The key learning that is evident from browsing the visualization is that global tourism is  still largely regional. Tourists from the Americas travel largely within the Americas, with some concentrated bursts of travelers to some parts of Europe. Europeans travel mostly within Europe, as do Asians and Africans within their own regions. If there are far-off exceptions to this overall trend, they are limited in number and usually to a very specific set of destinations depending on the region of origin.
Since data was only available for a six year period, we (predictably) saw no huge variations from year to year, especially in the map view. In the stack view however, one notices that competition for tourist revenue is fierce amongst the top twenty five destinations, indicated by the quite frequent shifts in place among the contenders under the fifth spot.

Written by Ashwin Rajan

January 11, 2009 at 5:56 pm

History of Religion Visualization

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Check out this compelling information visualization on the history of religion in movie format. The movie approach to presenting visualizations is very effective for communicating encapsulated information about limited and specific parameters – in this case WHEN, WHICH and HOW MUCH five dominant religions flourished.

A visulization of the history of religion in movie format

A visulization of the history of religion in movie format

This mode is the opposite approach to an interactive timeline/map approach, where all of the information would be available upfront, and the user learns primarily by exploring the interface. In which case, the customization made available to users is gained by trading off the goal to communicate something very specific as is achieved by this visualization.

Come to think of it, it is surprisingly difficult to go beyond the handful of infoviz presentation formats in currency today.  Maps, charts, graphs, clouds, trees and network diagrams seem to dominate in different forms and variations. And this is true for two reasons – its incredibly hard to find new metaphors that do a great job of representing qualitative information, and secondly, I suspect it has a lot to do with our own preferred ways of ‘seeing meaning’ – the information scanning, browsing and seeking behaviors we are most attuned to.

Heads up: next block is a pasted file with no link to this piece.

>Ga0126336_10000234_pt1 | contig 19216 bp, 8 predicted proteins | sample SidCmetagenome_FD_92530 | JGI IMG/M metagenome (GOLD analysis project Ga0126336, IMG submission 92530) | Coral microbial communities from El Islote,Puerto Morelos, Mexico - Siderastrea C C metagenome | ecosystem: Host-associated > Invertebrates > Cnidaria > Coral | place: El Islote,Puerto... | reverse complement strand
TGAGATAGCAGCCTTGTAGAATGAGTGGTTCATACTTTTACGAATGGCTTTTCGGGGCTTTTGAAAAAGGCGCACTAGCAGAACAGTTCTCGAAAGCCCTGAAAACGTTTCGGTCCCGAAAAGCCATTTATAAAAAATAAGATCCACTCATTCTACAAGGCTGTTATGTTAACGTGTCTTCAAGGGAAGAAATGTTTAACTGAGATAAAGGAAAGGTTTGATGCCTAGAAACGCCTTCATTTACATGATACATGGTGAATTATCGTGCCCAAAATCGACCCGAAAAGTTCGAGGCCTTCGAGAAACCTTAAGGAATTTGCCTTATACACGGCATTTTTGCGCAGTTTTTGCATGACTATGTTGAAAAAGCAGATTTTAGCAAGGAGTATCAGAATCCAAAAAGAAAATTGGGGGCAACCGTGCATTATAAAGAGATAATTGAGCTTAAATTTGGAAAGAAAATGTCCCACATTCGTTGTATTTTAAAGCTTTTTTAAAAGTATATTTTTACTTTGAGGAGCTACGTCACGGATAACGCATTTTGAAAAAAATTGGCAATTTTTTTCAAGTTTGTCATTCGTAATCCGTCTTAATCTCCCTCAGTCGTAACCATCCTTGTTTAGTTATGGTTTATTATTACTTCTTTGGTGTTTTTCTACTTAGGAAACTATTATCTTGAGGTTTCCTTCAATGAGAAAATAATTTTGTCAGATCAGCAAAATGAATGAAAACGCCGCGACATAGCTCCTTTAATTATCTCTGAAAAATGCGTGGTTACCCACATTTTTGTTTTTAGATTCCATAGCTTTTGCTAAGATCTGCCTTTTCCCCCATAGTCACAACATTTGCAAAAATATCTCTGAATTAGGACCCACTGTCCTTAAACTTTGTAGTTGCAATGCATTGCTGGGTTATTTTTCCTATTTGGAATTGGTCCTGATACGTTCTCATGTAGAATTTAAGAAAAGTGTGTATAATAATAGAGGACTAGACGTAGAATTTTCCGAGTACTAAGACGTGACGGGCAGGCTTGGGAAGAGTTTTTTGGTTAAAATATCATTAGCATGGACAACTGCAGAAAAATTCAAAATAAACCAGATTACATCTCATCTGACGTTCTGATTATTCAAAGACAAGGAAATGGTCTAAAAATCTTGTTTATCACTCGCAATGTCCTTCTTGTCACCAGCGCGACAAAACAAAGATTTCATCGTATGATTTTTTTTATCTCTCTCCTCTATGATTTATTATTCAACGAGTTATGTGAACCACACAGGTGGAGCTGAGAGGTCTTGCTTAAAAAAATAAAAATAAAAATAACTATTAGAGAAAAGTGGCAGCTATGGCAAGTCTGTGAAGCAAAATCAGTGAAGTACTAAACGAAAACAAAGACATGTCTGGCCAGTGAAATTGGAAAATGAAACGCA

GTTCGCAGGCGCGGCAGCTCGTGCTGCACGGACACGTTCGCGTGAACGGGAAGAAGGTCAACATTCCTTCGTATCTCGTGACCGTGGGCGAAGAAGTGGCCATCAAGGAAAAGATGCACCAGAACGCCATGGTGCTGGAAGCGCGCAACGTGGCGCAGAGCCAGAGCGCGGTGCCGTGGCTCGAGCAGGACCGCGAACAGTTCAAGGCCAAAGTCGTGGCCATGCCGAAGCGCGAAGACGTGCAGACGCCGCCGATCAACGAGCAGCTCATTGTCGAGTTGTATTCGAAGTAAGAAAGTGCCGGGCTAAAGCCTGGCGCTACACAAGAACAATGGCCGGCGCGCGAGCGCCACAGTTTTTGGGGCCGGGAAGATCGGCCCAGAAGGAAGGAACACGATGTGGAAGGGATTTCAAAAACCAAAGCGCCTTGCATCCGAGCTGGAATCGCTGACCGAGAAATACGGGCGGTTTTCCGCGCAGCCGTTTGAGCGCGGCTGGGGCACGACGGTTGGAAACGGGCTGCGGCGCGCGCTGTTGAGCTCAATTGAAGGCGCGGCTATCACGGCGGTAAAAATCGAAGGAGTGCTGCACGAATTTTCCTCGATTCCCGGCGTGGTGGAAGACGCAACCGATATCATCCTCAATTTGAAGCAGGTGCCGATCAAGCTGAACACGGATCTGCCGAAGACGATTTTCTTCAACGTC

For instance, this is a list of Visualization Types provided by IBM’s ‘Many Eyes’. While the formats are decidely limited, the possibilities of exploiting these formats to present various types and degrees of qualitative information (as suggested by the titles they are grouped under) catch my eye.

1. See the world:
-World maps
-Country maps

2.Track rises and falls over time:
-Line graph
-Stack graph
-Stack graph for categories

3.Compare a set of values:
-Bar chart
-Block histogram
-Bubble chart
-Matrix chart

4.See relationships among data points
-Network diagram

5.See parts of a whole
-Pie chart
-Tree map
-Change tree map

6.Look for common words in a text
-Tag cloud
-Word tree

Written by Ashwin Rajan

January 2, 2009 at 4:38 am

Infographic – Writing Systems of the World

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Just gorgeous!



Its here.

Written by Ashwin Rajan

December 20, 2008 at 10:34 pm